Substance abuse and young adults remains an issue in the United States and the world. Young adults continue to abuse drugs and alcohol to the point of ruining their futures. It is incredibly sad to image that young adults are falling victim to substance abuse at such a young age. Drug abuse and addiction can happen to anyone; addiction does not discriminate. Parents and governments are working tirelessly to reduce the amount of substance use and abuse, but it is a problem that persists. The D.A.R.E. program and “this is your brain on drugs” programs have proven to be ineffective. Is there an answer to the continued problem with substance abuse and drug experimentation? Mandatory drug testing is another initiative that schools are implementing to reduce student drug abuse, but is it working?

Is it Worth the Cost?

Mandatory drug testing is currently running in one out of five schools. In most of these schools the mandatory drug testing is used only for school sports or extracurricular activities. It is no secret that schools, like every other part of government, is fighting small and continuously shrinking budgets with increasing costs. Mandatory drug testing is an expensive process for an already small school budget. There have also been a number of lawsuits against schools who require drug testing. These cases have sided with the schools, but only by a narrow margin. The increased cost both direct and indirect make it difficult for schools to continue to provide mandatory drug tests. These tests are difficult to justify because of the increased cost, but even more so if they are not producing any positive results.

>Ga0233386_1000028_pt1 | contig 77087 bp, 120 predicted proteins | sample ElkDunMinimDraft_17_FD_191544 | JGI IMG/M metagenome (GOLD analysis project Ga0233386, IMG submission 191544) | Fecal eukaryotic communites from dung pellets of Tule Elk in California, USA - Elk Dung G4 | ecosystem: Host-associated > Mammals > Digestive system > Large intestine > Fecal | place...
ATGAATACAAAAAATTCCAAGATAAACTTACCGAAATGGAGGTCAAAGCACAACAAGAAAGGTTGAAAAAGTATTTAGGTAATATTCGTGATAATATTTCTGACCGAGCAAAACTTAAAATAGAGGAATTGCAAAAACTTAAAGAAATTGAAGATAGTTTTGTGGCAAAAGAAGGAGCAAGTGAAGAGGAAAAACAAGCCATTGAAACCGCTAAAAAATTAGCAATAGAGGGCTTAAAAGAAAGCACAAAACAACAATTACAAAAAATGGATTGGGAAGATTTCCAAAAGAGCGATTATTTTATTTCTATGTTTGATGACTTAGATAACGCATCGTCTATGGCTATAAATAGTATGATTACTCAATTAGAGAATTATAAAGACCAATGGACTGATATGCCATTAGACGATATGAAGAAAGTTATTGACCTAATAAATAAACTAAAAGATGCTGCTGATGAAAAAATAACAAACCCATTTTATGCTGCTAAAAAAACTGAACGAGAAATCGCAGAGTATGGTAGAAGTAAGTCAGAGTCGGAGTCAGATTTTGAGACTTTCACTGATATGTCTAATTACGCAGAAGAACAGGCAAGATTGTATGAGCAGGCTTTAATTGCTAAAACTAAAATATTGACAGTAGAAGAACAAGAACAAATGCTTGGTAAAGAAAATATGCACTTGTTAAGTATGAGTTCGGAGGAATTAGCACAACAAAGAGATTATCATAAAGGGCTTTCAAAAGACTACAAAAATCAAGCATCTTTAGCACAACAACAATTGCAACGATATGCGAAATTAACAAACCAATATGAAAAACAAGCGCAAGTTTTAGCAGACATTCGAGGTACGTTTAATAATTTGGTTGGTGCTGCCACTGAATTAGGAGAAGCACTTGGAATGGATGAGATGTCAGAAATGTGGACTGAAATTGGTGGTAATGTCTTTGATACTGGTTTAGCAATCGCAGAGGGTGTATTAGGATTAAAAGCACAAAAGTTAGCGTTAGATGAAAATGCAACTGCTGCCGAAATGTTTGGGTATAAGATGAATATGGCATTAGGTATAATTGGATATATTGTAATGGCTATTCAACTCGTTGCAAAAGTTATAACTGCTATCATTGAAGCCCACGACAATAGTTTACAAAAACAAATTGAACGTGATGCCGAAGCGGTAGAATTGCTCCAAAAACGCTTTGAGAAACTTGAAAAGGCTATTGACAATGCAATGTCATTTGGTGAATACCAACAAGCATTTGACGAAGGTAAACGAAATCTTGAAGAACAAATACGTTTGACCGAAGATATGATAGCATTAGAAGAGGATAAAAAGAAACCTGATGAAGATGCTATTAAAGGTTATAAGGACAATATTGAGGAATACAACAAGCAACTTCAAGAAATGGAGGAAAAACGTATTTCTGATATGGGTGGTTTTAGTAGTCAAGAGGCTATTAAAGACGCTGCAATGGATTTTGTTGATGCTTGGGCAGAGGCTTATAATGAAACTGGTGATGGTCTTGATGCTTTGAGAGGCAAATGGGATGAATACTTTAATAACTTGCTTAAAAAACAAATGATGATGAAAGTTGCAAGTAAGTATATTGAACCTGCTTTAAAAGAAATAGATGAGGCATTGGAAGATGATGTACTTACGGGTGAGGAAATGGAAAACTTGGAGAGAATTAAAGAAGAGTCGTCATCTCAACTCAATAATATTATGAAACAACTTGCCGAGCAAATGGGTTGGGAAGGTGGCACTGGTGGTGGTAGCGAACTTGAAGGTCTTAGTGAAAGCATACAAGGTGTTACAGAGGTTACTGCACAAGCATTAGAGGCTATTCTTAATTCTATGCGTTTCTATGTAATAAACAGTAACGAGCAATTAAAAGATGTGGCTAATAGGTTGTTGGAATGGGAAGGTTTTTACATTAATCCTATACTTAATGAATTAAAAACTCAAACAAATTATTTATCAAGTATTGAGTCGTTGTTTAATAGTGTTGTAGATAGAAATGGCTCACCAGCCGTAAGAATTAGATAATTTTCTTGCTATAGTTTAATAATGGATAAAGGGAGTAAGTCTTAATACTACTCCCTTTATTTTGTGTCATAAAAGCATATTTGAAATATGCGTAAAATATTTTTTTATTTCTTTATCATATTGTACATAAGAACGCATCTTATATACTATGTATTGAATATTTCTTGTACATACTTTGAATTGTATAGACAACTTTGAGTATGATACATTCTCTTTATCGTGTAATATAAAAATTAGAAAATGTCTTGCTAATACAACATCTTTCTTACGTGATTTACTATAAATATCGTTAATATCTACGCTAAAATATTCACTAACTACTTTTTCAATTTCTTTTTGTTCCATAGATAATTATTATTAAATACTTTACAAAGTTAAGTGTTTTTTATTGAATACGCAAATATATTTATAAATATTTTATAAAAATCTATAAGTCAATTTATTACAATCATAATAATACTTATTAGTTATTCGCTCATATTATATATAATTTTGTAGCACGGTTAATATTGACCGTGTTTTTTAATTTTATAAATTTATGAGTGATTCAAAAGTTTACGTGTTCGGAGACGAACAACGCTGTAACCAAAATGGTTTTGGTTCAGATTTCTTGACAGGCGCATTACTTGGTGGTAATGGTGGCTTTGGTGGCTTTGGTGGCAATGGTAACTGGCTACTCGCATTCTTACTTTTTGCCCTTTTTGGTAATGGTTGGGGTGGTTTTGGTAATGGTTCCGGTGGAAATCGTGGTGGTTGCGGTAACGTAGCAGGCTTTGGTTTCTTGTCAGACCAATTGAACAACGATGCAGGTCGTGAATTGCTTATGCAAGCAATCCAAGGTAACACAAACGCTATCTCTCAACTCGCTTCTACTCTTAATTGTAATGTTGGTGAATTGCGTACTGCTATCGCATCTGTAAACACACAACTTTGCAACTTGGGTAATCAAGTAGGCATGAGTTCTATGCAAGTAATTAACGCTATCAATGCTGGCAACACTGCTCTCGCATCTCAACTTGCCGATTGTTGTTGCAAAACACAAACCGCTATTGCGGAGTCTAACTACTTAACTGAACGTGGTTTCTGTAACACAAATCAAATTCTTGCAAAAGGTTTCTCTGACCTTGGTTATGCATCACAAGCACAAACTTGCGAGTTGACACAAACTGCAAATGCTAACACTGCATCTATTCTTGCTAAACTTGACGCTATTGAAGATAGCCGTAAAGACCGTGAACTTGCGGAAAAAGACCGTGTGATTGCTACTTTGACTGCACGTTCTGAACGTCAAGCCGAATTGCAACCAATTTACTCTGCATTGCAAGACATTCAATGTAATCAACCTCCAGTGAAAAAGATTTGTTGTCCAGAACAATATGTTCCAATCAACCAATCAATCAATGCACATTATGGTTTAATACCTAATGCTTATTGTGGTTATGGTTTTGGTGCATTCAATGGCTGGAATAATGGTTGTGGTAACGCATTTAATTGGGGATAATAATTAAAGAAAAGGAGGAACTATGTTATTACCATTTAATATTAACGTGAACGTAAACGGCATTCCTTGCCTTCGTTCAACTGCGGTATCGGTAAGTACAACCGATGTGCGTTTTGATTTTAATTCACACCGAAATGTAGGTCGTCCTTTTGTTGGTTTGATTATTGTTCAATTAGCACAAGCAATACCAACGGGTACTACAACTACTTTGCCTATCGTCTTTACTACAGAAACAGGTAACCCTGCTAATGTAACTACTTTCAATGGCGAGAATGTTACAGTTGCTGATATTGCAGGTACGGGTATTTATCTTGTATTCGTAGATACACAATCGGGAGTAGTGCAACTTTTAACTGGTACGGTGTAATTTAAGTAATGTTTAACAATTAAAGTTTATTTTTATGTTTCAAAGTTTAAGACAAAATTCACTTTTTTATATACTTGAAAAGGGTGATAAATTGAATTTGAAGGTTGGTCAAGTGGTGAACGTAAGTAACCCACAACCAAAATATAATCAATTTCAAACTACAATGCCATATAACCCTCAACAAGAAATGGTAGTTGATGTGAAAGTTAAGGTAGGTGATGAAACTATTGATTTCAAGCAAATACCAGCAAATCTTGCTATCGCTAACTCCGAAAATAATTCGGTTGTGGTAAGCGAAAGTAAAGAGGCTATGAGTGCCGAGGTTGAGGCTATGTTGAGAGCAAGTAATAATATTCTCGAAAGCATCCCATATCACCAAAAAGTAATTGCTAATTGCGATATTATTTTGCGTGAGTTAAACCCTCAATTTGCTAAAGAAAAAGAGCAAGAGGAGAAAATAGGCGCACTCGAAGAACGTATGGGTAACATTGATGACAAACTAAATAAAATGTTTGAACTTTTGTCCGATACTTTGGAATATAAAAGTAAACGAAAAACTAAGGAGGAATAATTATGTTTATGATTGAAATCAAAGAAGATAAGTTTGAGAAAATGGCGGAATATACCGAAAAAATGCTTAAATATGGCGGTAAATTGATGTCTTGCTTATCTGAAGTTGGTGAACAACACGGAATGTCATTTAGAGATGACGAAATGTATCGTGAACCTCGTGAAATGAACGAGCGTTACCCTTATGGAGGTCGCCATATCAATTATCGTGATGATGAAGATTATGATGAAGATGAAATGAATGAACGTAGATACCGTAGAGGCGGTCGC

Advocates Lack Evidence of Results

The advocates of mandatory drug testing argue that this is a program that must be used to decrease the amount of drug use and abuse in high schools. Sadly, the truth is that these tests are not reducing the amount of student drug use and abuse. Recent surveys and studies have shown that these mandatory drugs tests are not producing the results to which they are striving. Studies have shown that mandatory drug testing, at best, produce lower rates of student substance use and abuse in the short term. There is a lower percentage of student abusing marijuana, but not in those who are not being tested. Additionally, drug use and abuse in the long term is not affected by mandatory drug testing. Although, the results show a better school climate with reduced smoking and marijuana use.

Alcohol Not Tested

The opponents to the mandatory drug testing programs argue that the real problem with student substance abuse is alcohol use. These tests do not help fight against alcohol abuse, which is widely known to be the most used drug by high schoolers. It is associated with lower test scores, productivity, health problems and safety concerns. Many schools require students to take alcohol tests before entering school functions like Prom, but there is a number of added hurdles that the schools must face. School districts have been sued for testing students’ blood alcohol levels, but these cases have sided with the schools.

Conclusion

Are mandatory drug testing in schools actually preventing substance abuse? The statistical information of student drug prevention shows that mandatory drug tests do not produce results. At best, mandatory drug tests prevent drug use and abuse in the short term. Over the long term students continue to abuse drugs and alcohol. Alcohol is not tested and is still the popular drug of choice for young adults. Mandatory drug testing only affects those that must or are willing to take the tests, which excludes the majority of students.